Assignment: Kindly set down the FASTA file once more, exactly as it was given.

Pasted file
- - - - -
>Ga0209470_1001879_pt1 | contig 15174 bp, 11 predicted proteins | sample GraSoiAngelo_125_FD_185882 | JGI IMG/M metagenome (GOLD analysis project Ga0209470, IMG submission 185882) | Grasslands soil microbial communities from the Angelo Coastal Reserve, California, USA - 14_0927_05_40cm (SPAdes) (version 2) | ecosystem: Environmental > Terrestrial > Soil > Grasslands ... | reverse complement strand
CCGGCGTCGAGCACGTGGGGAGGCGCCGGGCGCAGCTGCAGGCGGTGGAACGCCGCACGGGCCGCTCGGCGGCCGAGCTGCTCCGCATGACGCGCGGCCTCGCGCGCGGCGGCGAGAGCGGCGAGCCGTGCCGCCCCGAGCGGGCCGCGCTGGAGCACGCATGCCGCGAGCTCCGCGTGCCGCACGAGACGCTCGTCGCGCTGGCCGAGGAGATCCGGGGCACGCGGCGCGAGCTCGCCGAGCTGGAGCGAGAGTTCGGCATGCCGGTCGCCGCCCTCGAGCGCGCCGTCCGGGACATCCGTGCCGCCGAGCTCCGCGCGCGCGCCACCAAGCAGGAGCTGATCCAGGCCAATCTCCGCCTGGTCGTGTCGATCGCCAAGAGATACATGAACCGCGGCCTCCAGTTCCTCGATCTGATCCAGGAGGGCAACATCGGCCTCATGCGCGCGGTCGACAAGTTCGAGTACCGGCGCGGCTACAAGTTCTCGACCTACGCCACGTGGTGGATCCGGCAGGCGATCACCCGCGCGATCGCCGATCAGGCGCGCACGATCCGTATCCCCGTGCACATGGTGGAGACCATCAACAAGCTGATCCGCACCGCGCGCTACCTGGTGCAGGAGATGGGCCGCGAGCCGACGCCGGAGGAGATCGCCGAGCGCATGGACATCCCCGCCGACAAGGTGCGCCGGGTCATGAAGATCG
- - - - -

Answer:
>Ga0209470_1001879_pt1 | contig 15174 bp, 11 predicted proteins | sample GraSoiAngelo_125_FD_185882 | JGI IMG/M metagenome (GOLD analysis project Ga0209470, IMG submission 185882) | Grasslands soil microbial communities from the Angelo Coastal Reserve, California, USA - 14_0927_05_40cm (SPAdes) (version 2) | ecosystem: Environmental > Terrestrial > Soil > Grasslands ... | reverse complement strand
CCGGCGTCGAGCACGTGGGGAGGCGCCGGGCGCAGCTGCAGGCGGTGGAACGCCGCACGGGCCGCTCGGCGGCCGAGCTGCTCCGCATGACGCGCGGCCTCGCGCGCGGCGGCGAGAGCGGCGAGCCGTGCCGCCCCGAGCGGGCCGCGCTGGAGCACGCATGCCGCGAGCTCCGCGTGCCGCACGAGACGCTCGTCGCGCTGGCCGAGGAGATCCGGGGCACGCGGCGCGAGCTCGCCGAGCTGGAGCGAGAGTTCGGCATGCCGGTCGCCGCCCTCGAGCGCGCCGTCCGGGACATCCGTGCCGCCGAGCTCCGCGCGCGCGCCACCAAGCAGGAGCTGATCCAGGCCAATCTCCGCCTGGTCGTGTCGATCGCCAAGAGATACATGAACCGCGGCCTCCAGTTCCTCGATCTGATCCAGGAGGGCAACATCGGCCTCATGCGCGCGGTCGACAAGTTCGAGTACCGGCGCGGCTACAAGTTCTCGACCTACGCCACGTGGTGGATCCGGCAGGCGATCACCCGCGCGATCGCCGATCAGGCGCGCACGATCCGTATCCCCGTGCACATGGTGGAGACCATCAACAAGCTGATCCGCACCGCGCGCTACCTGGTGCAGGAGATGGGCCGCGAGCCGACGCCGGAGGAGATCGCCGAGCGCATGGACATCCCCGCCGACAAGGTGCGCCGGGTCATGAAGATCG